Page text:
Advertisers and media brands should clean up their act when it comes to portraying young bodies if they want to survive, says ex-Cosmopolitan editor and publisher/editor of Mamamia.com.au, Mia Freedman.
Freedman's comments come amidst a wave of cautious support from the advertising and media industries for the government's Australian Positive Body Image Awards, launched last Friday.
The awards aim to promote positive body image in the media by rewarding those advertisers and media brands which promote healthy body image in a range of initiatives, from brand campaigns to editorial coverage to internal business practices.
While theoretically admirable, the question on everyone's lips is whether the awards will cause any real and meaningful change in the way the industry behaves. Will advertisers and fashion mags really alter their strategies in order to win a pat on the back from the government?
"It would be nice if they did," said BWM's national planning director Megan Hales, but regardless of whether they do it for the gong or not, Freedman (pictured) believes industry players should listen closely to the government's message if they want to protect their bottom lines.
"It's not about getting a gold star, it's about smart business," Freedman told B&T. "I think that any advertiser or publication or media company that ignores that does that to their own detriment."
Mama Mia points to the circulation dives which almost all the big fashion and beauty mags have taken in the past year as evidence for the public's exhaustion with perfection. "All you have to do is look at the circulations of magazines and see that customers and readers and clients are voting with their wallets. People are saying 'we are sick of these manufactured false images that are being portrayed to us. We want something else.'"
The awards came as a recommendation from a report conducted by the National Body Image Advisory Group in 2010. Freedman was an advisor on the panel, which also devised a 'Voluntary code of conduct on body image'. If the impact of the code is any indication, the awards will have little sway in changing entrenched practices.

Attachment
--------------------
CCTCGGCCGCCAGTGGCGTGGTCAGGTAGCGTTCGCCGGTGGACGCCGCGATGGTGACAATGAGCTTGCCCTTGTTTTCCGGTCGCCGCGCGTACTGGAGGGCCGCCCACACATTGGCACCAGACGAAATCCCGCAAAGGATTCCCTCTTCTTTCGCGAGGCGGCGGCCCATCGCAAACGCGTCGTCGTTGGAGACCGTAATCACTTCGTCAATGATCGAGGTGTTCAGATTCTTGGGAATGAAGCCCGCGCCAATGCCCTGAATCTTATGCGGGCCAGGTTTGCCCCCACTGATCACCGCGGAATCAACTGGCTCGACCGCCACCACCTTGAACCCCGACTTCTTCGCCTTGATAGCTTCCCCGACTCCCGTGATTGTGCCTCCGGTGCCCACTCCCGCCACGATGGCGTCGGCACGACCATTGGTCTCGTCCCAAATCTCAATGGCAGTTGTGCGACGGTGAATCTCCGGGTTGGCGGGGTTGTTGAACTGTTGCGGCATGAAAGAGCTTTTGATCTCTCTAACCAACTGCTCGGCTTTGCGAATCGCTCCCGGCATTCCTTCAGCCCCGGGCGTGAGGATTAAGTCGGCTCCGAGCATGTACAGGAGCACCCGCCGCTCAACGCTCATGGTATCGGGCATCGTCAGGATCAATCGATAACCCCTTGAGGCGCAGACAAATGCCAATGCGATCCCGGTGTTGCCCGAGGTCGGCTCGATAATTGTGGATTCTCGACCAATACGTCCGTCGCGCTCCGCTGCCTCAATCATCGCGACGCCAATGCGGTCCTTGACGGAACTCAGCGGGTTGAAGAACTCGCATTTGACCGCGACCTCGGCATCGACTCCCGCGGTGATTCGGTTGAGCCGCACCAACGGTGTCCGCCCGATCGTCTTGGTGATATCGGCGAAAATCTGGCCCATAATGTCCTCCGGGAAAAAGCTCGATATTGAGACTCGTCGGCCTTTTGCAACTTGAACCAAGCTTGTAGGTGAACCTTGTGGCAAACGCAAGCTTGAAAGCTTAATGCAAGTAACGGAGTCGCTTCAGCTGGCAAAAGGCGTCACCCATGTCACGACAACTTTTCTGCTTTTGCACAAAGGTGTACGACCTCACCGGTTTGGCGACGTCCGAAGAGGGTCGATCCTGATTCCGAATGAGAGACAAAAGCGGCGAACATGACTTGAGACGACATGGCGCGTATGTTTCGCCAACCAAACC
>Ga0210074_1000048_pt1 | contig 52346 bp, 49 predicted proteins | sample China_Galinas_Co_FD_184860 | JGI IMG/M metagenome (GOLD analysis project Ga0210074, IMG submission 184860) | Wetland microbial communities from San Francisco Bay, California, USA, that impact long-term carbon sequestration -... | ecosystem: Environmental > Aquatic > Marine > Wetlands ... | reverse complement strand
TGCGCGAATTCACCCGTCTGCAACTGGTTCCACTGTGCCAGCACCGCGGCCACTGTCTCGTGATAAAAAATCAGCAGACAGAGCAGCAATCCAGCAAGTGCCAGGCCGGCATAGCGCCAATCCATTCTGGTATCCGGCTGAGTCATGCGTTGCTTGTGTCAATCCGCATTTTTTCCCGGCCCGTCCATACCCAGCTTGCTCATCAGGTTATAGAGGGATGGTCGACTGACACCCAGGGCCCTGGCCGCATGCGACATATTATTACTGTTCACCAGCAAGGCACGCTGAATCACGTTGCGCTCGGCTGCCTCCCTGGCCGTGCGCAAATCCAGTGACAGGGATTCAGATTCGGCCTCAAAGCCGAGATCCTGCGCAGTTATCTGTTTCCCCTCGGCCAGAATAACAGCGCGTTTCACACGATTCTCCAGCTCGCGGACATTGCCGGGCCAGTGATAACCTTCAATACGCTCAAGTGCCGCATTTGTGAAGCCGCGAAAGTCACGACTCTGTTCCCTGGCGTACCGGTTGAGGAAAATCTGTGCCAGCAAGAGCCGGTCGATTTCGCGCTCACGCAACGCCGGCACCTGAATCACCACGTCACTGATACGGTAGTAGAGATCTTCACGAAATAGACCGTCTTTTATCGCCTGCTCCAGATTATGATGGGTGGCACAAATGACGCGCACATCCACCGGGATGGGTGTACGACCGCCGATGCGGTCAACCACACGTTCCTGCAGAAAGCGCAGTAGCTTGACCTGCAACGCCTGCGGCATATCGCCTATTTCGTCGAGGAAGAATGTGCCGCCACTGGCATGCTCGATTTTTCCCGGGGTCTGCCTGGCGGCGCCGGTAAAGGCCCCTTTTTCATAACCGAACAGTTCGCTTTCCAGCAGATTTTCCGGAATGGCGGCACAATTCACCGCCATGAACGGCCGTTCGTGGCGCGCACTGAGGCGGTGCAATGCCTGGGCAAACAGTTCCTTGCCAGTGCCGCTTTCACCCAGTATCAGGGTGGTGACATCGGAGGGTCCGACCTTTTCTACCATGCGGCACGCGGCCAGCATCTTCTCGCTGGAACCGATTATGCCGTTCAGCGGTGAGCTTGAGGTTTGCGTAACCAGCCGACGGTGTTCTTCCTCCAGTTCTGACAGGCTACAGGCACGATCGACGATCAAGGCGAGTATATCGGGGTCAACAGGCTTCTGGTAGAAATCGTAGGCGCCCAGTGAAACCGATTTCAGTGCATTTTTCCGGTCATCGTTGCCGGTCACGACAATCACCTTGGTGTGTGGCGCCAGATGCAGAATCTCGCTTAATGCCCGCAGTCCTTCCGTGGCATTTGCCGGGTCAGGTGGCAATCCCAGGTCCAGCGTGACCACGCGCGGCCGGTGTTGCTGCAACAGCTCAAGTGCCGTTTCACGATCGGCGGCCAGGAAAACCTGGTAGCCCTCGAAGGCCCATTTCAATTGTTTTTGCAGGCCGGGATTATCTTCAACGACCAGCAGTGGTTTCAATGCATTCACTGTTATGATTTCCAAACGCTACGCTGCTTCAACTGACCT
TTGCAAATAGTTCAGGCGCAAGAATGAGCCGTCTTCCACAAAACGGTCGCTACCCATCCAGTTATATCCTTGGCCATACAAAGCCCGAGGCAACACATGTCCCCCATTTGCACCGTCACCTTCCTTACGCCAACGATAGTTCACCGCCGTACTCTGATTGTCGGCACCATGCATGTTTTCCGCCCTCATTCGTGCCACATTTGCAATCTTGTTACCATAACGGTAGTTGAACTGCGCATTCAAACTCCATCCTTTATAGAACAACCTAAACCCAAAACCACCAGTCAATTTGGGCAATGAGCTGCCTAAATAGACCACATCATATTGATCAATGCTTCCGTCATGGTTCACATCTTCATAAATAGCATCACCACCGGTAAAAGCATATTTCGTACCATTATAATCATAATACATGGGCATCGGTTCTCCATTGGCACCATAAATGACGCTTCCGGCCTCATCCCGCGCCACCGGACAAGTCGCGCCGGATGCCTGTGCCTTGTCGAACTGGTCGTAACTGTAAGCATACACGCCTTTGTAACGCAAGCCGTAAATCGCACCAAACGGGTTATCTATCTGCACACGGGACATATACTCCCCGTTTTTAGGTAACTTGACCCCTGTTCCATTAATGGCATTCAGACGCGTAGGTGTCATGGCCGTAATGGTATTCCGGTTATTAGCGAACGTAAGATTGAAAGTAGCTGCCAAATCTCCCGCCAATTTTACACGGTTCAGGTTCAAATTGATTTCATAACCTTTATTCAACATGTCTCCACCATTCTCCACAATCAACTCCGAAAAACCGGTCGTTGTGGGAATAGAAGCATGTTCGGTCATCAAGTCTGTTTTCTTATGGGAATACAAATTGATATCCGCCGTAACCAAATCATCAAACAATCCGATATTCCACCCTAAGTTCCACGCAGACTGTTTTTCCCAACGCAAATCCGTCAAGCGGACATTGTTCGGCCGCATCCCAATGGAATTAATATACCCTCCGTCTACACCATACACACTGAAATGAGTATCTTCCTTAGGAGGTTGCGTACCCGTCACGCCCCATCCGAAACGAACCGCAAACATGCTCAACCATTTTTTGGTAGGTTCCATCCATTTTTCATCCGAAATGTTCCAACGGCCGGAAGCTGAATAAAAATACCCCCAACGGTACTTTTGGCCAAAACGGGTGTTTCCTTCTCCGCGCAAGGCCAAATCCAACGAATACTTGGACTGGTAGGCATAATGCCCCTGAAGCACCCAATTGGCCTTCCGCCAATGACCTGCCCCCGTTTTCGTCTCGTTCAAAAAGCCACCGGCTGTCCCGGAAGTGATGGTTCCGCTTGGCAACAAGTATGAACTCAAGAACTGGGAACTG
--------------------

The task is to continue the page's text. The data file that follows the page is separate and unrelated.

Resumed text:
"The voluntary code of conduct has been ineffective," said Freedman. "We were optimistic in hoping that the industry would get on board with things like declaring photoshop and… promoting more diversity in the models that they photographed but I'm sad to say that hasn’t happened at all. In fact the industry has probably put up their middle finger and roundly ignored that code of conduct."
But BWM's Megan Hales believes that the shift to positive body image is happening increasingly organically at a brand and agency level.
Brands like Dove, Berlei and Sanitarium are repeatedly referenced as those already tapping into the public's desire for positive and realistic representation of young bodies. The former two advocate 'real' female forms while Sanitarium increasingly features a diverse range of children's bodies in their campaign work.
But, according to Hales, audiences are still tempted by visions of the unattainable.
"Over the last couple of years, most agencies are making a concerted effort to align with these principles naturally… [but] by no means am I being overly optimistic. I think there are still a lot of issues around publishing and fashion and presenting an 'aspirational' image which consumers buy in to."
The main problem the awards face is that those brands which might predictably win are those brands for which warm and fuzzy body image is already a marketing cornerstone.
While the awards might preach to the choir, are they likely to cause any real change in regards to the practices of the main offenders - notably high fashion magazines and brands like Lynx and Zoo Weekly which are often attacked for unrealistic, unhealthy and objectifying portrayals of women?
"Brands like Lynx are generally irreverent mavericks in their category and that is how they get share of voice and brand awareness… Part of their appeal is that they break the rules," said Hales. Because of this, she notes, real change can only come from the consumers themselves, rather than a governing body.
Furthermore, could the awards provoke an industry backlash - another raised 'middle finger' from advertisers to the government for trying to intervene in matters of creativity?
Moon Communcations' brand strategy director, Daye Moffit thinks not. "I don’t see it as a way of reducing creativity," she said. "In many ways it challenges them to send more positive creative images to the public. Advertising can often be seen in such a negative light so it’s a way of creating a more positive story around what we do."
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